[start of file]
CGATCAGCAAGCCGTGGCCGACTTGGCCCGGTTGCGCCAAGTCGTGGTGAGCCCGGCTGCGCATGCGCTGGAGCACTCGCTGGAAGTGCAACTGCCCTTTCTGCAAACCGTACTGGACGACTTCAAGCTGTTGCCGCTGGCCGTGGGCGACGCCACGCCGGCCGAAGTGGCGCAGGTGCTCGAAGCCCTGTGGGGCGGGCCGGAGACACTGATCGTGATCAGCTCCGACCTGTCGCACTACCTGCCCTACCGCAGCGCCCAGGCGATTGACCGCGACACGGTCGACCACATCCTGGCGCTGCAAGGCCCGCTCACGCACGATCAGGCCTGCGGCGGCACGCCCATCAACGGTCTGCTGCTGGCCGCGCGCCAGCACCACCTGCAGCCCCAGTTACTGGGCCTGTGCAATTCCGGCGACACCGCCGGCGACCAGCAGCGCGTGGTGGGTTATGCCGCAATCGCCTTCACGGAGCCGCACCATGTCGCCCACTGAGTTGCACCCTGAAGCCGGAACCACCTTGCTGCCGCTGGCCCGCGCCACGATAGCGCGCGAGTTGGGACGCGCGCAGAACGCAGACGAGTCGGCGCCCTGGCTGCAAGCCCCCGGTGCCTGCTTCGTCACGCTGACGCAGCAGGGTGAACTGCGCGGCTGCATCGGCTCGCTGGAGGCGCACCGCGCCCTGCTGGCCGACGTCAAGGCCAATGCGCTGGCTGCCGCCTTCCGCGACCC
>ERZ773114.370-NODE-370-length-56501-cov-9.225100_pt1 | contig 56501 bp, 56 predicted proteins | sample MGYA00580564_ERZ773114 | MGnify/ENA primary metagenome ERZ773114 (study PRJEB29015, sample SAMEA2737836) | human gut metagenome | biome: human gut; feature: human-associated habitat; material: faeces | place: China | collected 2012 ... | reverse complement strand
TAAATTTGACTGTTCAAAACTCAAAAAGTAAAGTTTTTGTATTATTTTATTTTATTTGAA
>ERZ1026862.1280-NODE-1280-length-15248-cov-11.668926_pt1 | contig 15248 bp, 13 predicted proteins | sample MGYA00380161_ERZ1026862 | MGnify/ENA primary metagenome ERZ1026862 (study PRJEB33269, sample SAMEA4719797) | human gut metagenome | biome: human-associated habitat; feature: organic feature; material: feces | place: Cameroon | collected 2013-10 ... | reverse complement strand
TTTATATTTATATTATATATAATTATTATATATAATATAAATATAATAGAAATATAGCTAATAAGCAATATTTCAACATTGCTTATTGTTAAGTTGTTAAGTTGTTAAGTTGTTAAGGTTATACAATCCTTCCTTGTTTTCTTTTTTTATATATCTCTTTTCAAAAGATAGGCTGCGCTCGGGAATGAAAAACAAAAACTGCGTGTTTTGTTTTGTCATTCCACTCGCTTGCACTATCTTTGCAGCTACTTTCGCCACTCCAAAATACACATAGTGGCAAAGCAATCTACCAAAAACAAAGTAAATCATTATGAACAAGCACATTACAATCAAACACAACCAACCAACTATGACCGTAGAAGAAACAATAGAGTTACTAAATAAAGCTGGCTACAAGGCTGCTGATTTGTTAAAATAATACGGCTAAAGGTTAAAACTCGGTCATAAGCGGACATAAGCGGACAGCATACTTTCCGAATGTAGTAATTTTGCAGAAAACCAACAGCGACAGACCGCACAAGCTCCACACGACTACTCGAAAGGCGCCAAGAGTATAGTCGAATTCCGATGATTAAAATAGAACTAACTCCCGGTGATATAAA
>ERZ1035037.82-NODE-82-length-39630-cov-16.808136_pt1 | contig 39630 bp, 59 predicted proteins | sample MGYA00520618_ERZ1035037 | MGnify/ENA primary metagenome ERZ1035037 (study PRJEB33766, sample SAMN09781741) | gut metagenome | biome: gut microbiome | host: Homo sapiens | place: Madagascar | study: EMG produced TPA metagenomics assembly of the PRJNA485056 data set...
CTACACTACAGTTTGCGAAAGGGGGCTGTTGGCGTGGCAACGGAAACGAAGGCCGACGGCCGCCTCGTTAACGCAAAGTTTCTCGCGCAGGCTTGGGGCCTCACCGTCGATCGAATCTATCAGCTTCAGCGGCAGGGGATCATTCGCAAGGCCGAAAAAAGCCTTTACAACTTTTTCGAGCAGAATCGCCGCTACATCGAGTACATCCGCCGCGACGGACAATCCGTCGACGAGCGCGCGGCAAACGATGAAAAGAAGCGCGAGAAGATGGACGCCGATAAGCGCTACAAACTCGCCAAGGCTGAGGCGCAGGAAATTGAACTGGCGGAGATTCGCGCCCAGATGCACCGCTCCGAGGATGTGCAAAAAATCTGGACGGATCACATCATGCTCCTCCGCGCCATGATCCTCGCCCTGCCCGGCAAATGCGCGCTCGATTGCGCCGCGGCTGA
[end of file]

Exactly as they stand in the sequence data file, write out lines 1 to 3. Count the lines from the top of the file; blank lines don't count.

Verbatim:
CGATCAGCAAGCCGTGGCCGACTTGGCCCGGTTGCGCCAAGTCGTGGTGAGCCCGGCTGCGCATGCGCTGGAGCACTCGCTGGAAGTGCAACTGCCCTTTCTGCAAACCGTACTGGACGACTTCAAGCTGTTGCCGCTGGCCGTGGGCGACGCCACGCCGGCCGAAGTGGCGCAGGTGCTCGAAGCCCTGTGGGGCGGGCCGGAGACACTGATCGTGATCAGCTCCGACCTGTCGCACTACCTGCCCTACCGCAGCGCCCAGGCGATTGACCGCGACACGGTCGACCACATCCTGGCGCTGCAAGGCCCGCTCACGCACGATCAGGCCTGCGGCGGCACGCCCATCAACGGTCTGCTGCTGGCCGCGCGCCAGCACCACCTGCAGCCCCAGTTACTGGGCCTGTGCAATTCCGGCGACACCGCCGGCGACCAGCAGCGCGTGGTGGGTTATGCCGCAATCGCCTTCACGGAGCCGCACCATGTCGCCCACTGAGTTGCACCCTGAAGCCGGAACCACCTTGCTGCCGCTGGCCCGCGCCACGATAGCGCGCGAGTTGGGACGCGCGCAGAACGCAGACGAGTCGGCGCCCTGGCTGCAAGCCCCCGGTGCCTGCTTCGTCACGCTGACGCAGCAGGGTGAACTGCGCGGCTGCATCGGCTCGCTGGAGGCGCACCGCGCCCTGCTGGCCGACGTCAAGGCCAATGCGCTGGCTGCCGCCTTCCGCGACCC
>ERZ773114.370-NODE-370-length-56501-cov-9.225100_pt1 | contig 56501 bp, 56 predicted proteins | sample MGYA00580564_ERZ773114 | MGnify/ENA primary metagenome ERZ773114 (study PRJEB29015, sample SAMEA2737836) | human gut metagenome | biome: human gut; feature: human-associated habitat; material: faeces | place: China | collected 2012 ... | reverse complement strand
TAAATTTGACTGTTCAAAACTCAAAAAGTAAAGTTTTTGTATTATTTTATTTTATTTGAA